December 21, 2023, 4:47 Dec

Hydrogen stupidity op-ed

I wrote this with the intention of sending it to the Brussels Times. In the end I didn't, since CBA. Anyway, here it is.

Hydrogen has been hyped up recently as a key enabler for the energy transition. To quote Frans Timmermans, the former Vice-President of the European Commission: "One of the most exciting journeys into the future, I believe, is clean energy coming from hydrogen." Or better yet: "‘hydrogen rocks' and today, it's a rock-star ready to go mainstream and become, alongside renewable electricity, a must-have in our economy." Timmermans is one of the more radical voices for climate action in Europe. So why do I and many others disagree with him enough to disrupt the EU's Hydrogen Week conference?

We disrupted it because the EU's hydrogen strategy is plagued by its silences and injustices. Some of the bollocks being peddled by lobby groups is so stupid that it's not worth addressing in detail. For example, anyone trying to sell you a hydrogen boiler to heat your home is either an idiot or a charlatan (or both). However, there are more fundamental and more interesting issues that are not widely discussed. I'll talk about just two of them here: the potential for greenwashing and the creation of neocolonial trade relationships.

While green hydrogen (hydrogen produced using renewable electricity) is being sold to us as a sustainable fuel and chemical feedstock, it simply isn't at the currently proposed scale. You need land for the wind turbines and solar panels, fresh water for the electrolysis, and a host of metals and other resources for the technology required to produce it and the infrastructure to transport it. Its use should, therefore be as limited as possible, as with pretty much any other technology. However, the targets for hydrogen production in the REPowerEU plan are double that of Paris agreement-aligned scenarios.

Why? Because the hydrogen lobby is the fossil fuel lobby. The same companies and regulated monopolies that today are extracting, refining, and transporting fossil gas are now pushing for green hydrogen or other, even less sustainable forms of hydrogen. They are desperate to cling to their old business models no matter the cost. They are re-selling gas pipeline projects as hydrogen pipelines or fantasizing about retrofitting the entire gas grid to accommodate hydrogen. This would come at enormous costs since you cannot use the same pipelines for methane (fossil gas) and hydrogen. Having a mixture of the two is an even stupider proposition. Stupid ideas that require extravagant amounts of cash also need corrupt politicians to turn a blind eye, as the recent example of Portugal shows. All of this risks locking us into hydrogen dependency at a time when we really cannot afford additional delays and inefficiencies.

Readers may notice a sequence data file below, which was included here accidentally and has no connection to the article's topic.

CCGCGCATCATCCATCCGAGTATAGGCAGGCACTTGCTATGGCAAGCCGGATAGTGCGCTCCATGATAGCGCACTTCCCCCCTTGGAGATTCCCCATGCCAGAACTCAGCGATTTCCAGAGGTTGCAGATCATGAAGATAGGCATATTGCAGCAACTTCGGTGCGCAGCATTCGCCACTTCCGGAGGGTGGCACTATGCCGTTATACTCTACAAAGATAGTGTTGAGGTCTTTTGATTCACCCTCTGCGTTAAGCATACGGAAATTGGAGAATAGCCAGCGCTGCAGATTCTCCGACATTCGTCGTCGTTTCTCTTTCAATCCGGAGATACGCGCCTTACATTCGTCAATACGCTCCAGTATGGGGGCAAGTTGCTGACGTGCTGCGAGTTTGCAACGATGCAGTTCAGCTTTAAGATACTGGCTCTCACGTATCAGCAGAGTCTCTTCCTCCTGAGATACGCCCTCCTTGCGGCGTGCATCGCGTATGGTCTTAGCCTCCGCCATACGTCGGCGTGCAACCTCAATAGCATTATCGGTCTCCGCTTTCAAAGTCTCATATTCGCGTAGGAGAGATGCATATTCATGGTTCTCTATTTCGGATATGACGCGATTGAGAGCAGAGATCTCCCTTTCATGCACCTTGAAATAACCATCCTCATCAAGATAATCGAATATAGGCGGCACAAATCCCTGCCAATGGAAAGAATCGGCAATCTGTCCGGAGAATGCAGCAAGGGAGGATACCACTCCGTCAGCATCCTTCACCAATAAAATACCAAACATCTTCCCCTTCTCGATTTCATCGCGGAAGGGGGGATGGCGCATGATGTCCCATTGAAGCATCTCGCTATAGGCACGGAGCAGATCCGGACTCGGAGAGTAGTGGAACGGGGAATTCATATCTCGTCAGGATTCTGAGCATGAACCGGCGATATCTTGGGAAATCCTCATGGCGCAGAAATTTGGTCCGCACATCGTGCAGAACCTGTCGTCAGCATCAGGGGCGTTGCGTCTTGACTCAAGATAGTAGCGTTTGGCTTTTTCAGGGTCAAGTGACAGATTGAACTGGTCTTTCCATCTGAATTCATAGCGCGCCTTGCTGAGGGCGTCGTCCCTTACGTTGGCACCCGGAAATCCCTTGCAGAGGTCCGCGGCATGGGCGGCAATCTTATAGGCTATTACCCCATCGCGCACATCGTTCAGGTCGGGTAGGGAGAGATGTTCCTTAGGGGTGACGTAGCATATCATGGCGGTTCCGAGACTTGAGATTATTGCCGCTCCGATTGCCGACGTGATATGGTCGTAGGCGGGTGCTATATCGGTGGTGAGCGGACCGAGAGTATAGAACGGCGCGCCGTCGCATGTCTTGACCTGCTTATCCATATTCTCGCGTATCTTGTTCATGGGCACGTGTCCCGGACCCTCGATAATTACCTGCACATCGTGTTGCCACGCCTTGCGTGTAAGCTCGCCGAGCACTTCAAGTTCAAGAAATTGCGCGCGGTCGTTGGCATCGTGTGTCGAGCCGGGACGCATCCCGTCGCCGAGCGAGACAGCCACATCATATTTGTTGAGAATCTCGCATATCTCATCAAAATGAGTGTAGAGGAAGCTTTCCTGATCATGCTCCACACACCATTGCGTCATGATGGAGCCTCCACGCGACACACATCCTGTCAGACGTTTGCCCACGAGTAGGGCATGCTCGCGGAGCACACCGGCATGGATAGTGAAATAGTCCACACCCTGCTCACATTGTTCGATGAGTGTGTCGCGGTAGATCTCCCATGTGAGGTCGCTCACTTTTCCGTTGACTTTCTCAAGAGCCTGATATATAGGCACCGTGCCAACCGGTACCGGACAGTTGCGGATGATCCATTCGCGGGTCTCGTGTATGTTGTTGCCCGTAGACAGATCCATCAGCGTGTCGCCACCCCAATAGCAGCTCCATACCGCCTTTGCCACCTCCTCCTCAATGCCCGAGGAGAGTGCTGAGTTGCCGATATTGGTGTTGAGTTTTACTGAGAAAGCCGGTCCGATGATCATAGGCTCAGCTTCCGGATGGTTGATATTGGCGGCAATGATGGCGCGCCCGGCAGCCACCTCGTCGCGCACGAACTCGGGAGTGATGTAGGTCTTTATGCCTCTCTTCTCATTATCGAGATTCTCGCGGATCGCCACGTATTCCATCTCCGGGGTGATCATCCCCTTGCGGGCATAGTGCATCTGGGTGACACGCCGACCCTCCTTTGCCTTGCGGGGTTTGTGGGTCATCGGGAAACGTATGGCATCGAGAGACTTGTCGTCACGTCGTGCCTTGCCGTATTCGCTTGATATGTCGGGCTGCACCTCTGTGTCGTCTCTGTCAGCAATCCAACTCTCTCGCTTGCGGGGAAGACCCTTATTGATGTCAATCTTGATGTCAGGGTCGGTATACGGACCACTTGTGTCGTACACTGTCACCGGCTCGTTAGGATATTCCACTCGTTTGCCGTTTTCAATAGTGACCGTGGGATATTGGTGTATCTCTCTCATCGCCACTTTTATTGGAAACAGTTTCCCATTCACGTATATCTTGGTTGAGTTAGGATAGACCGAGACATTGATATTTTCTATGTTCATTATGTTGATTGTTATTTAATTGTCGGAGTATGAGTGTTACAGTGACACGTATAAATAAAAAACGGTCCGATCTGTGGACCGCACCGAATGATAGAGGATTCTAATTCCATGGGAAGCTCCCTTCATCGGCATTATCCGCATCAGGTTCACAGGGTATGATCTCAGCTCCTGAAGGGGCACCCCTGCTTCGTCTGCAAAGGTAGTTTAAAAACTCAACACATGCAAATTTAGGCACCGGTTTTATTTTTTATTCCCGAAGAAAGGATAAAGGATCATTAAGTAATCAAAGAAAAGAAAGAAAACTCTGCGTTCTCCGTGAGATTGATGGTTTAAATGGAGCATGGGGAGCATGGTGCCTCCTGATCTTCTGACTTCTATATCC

More problematic are the neocolonial dynamics at play. In order to import 10 million tonnes of hydrogen by 2030, EU members states and institutions are (planning to) invest in green hydrogen production in formerly colonised countries such as Chile, Namibia, South Africa and the Democratic Republic of Congo. These are countries with poor access to electricity (e.g. 50% in Namibia), which export-driven hydrogen production would not alleviate; often the production sites are in water-scarce areas; and often, indigenous people are to be driven off their lands to enable this. These are the same dynamics at play during the colonial era: extracting resources in a colony to serve the (fossil fuel industry-driven) demand of the coloniser.

The EU narrative is that electricity or hydrogen production will serve local populations first and be exported second, creating jobs and prosperity in the process. Perversely, the CEO of Hydrogen Europe (the lobby group that essentially dictates EU policy), Jorgo Chatzamarkakis, seems convinced that this trade will actually help atone for the colonial legacy of some EU member states. It requires quite some optimism to believe that, given the history of exploitation of these countries peoples and their resources, developing hydrogen production for export could achieve this. Furthermore, while these countries are constrained to payback unjust debt obligations, it is impossible for them to enter into an 'equal partnership'. Then there is the technical inefficiency of producing hydrogen to be consumed on the other side of the worl. Finally, let's not forget that all of this trade serves to satisfy a hydrogen demand which could probably be satisfied within Europe if energy sufficiency measures were taken seriously.

There are many other issues with how hydrogen is being sold to us. For example, the blind acceptance of hydrogen's current use to produce environmentally damaging nitrogen-based fertilisers should be challenged. However, the bottom line is this: green hydrogen will almost certainly play a role in the energy transition but, given all its issues, that role must be as limited as possible.

Feedback on this version

  • Did I really need another quote from Frans Timmermans?
  • I probably shouldn't swear
  • I shouldn't call something stupid before the end of the article
  • I don't mention the inefficiencies / losses associated with hydrogen (fair enough, probably should)
  • There doesn't seem to be a link to hydrogen in the Portugese corruption case yet

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